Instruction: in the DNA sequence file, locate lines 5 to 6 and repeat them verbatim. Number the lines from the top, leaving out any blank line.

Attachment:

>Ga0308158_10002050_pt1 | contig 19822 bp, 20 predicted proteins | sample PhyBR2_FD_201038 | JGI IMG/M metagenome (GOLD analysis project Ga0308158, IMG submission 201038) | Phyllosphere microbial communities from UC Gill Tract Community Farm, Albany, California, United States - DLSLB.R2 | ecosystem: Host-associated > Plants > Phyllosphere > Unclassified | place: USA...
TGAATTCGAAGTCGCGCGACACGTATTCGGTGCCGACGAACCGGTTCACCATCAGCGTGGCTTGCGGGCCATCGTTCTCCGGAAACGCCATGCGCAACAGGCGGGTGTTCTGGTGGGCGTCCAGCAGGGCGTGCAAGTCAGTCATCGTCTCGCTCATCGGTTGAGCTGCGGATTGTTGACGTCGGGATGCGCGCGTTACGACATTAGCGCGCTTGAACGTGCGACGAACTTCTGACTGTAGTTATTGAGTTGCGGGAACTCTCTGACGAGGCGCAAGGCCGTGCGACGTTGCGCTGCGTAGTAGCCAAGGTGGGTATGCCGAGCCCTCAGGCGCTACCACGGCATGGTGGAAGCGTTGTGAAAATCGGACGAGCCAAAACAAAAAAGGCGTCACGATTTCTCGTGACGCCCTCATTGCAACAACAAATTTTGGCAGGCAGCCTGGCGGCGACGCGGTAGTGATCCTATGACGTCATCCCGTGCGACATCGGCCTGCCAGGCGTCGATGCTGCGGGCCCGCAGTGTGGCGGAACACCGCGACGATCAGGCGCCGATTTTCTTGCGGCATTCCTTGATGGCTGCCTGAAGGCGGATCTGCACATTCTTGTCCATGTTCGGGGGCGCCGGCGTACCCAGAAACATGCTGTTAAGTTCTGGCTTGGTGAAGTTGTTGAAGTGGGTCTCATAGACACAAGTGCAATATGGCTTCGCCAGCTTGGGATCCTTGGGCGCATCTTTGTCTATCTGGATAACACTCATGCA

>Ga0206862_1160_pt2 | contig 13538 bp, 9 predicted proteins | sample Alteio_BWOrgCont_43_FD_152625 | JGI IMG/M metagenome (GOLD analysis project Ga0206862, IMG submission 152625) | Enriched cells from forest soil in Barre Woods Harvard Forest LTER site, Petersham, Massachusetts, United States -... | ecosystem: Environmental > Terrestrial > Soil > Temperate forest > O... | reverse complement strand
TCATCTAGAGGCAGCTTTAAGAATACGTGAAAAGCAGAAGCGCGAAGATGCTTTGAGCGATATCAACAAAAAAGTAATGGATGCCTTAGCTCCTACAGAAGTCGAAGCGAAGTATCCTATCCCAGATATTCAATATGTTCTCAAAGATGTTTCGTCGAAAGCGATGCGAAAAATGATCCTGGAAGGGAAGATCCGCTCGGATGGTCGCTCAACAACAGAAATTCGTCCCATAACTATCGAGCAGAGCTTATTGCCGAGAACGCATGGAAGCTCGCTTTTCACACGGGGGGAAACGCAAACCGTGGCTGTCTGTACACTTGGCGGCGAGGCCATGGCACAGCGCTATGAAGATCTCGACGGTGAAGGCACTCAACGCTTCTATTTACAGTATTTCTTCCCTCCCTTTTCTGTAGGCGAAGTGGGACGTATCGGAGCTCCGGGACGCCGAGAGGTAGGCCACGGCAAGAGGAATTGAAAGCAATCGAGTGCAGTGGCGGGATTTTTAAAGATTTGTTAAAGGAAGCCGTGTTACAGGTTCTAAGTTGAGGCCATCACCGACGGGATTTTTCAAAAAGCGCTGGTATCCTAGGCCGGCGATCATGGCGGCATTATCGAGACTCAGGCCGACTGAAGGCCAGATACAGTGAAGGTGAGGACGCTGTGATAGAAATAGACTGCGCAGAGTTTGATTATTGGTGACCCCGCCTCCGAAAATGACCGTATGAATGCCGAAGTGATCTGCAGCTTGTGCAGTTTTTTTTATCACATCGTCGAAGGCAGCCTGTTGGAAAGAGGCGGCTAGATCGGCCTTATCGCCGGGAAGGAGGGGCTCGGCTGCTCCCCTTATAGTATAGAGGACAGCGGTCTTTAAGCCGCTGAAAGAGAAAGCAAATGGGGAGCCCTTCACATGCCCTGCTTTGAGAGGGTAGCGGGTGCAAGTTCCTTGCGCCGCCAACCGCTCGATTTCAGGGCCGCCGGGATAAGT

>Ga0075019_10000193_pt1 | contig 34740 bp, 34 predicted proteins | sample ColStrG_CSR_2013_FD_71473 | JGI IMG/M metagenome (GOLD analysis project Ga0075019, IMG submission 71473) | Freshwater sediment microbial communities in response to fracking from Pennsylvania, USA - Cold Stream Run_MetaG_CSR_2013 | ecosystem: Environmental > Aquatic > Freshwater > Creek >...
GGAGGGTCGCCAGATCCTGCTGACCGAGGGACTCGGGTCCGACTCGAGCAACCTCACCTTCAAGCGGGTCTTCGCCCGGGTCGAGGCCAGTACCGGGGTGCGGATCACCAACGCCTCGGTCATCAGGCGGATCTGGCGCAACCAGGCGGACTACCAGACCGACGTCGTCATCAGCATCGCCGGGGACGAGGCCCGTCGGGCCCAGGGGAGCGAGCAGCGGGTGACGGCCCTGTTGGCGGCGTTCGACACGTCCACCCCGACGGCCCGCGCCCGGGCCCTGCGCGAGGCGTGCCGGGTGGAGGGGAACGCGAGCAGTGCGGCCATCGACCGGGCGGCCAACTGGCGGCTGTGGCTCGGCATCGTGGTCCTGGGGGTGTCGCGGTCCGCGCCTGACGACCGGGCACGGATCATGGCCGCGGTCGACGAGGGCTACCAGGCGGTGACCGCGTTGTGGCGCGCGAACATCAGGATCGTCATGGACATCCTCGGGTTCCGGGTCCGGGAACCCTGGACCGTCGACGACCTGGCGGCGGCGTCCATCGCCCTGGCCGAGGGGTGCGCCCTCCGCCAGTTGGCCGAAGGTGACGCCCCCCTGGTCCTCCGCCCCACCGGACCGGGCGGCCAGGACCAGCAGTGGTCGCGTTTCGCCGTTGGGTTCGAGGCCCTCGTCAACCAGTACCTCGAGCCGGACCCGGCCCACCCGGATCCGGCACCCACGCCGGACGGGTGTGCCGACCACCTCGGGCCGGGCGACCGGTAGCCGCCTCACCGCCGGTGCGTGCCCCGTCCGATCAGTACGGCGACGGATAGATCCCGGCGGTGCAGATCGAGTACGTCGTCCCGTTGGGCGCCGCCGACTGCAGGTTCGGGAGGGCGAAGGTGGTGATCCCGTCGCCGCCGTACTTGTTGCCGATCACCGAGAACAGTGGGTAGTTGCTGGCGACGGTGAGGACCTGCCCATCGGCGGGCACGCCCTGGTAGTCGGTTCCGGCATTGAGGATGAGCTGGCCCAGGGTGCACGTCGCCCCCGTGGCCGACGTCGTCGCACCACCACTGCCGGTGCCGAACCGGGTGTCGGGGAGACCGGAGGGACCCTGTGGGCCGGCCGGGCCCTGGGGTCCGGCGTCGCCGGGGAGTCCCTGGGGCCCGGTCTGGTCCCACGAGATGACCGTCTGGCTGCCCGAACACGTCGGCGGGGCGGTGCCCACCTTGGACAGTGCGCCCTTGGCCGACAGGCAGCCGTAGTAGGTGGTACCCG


>Ga0075019_10000193_pt1 | contig 34740 bp, 34 predicted proteins | sample ColStrG_CSR_2013_FD_71473 | JGI IMG/M metagenome (GOLD analysis project Ga0075019, IMG submission 71473) | Freshwater sediment microbial communities in response to fracking from Pennsylvania, USA - Cold Stream Run_MetaG_CSR_2013 | ecosystem: Environmental > Aquatic > Freshwater > Creek >...
GGAGGGTCGCCAGATCCTGCTGACCGAGGGACTCGGGTCCGACTCGAGCAACCTCACCTTCAAGCGGGTCTTCGCCCGGGTCGAGGCCAGTACCGGGGTGCGGATCACCAACGCCTCGGTCATCAGGCGGATCTGGCGCAACCAGGCGGACTACCAGACCGACGTCGTCATCAGCATCGCCGGGGACGAGGCCCGTCGGGCCCAGGGGAGCGAGCAGCGGGTGACGGCCCTGTTGGCGGCGTTCGACACGTCCACCCCGACGGCCCGCGCCCGGGCCCTGCGCGAGGCGTGCCGGGTGGAGGGGAACGCGAGCAGTGCGGCCATCGACCGGGCGGCCAACTGGCGGCTGTGGCTCGGCATCGTGGTCCTGGGGGTGTCGCGGTCCGCGCCTGACGACCGGGCACGGATCATGGCCGCGGTCGACGAGGGCTACCAGGCGGTGACCGCGTTGTGGCGCGCGAACATCAGGATCGTCATGGACATCCTCGGGTTCCGGGTCCGGGAACCCTGGACCGTCGACGACCTGGCGGCGGCGTCCATCGCCCTGGCCGAGGGGTGCGCCCTCCGCCAGTTGGCCGAAGGTGACGCCCCCCTGGTCCTCCGCCCCACCGGACCGGGCGGCCAGGACCAGCAGTGGTCGCGTTTCGCCGTTGGGTTCGAGGCCCTCGTCAACCAGTACCTCGAGCCGGACCCGGCCCACCCGGATCCGGCACCCACGCCGGACGGGTGTGCCGACCACCTCGGGCCGGGCGACCGGTAGCCGCCTCACCGCCGGTGCGTGCCCCGTCCGATCAGTACGGCGACGGATAGATCCCGGCGGTGCAGATCGAGTACGTCGTCCCGTTGGGCGCCGCCGACTGCAGGTTCGGGAGGGCGAAGGTGGTGATCCCGTCGCCGCCGTACTTGTTGCCGATCACCGAGAACAGTGGGTAGTTGCTGGCGACGGTGAGGACCTGCCCATCGGCGGGCACGCCCTGGTAGTCGGTTCCGGCATTGAGGATGAGCTGGCCCAGGGTGCACGTCGCCCCCGTGGCCGACGTCGTCGCACCACCACTGCCGGTGCCGAACCGGGTGTCGGGGAGACCGGAGGGACCCTGTGGGCCGGCCGGGCCCTGGGGTCCGGCGTCGCCGGGGAGTCCCTGGGGCCCGGTCTGGTCCCACGAGATGACCGTCTGGCTGCCCGAACACGTCGGCGGGGCGGTGCCCACCTTGGACAGTGCGCCCTTGGCCGACAGGCAGCCGTAGTAGGTGGTACCCG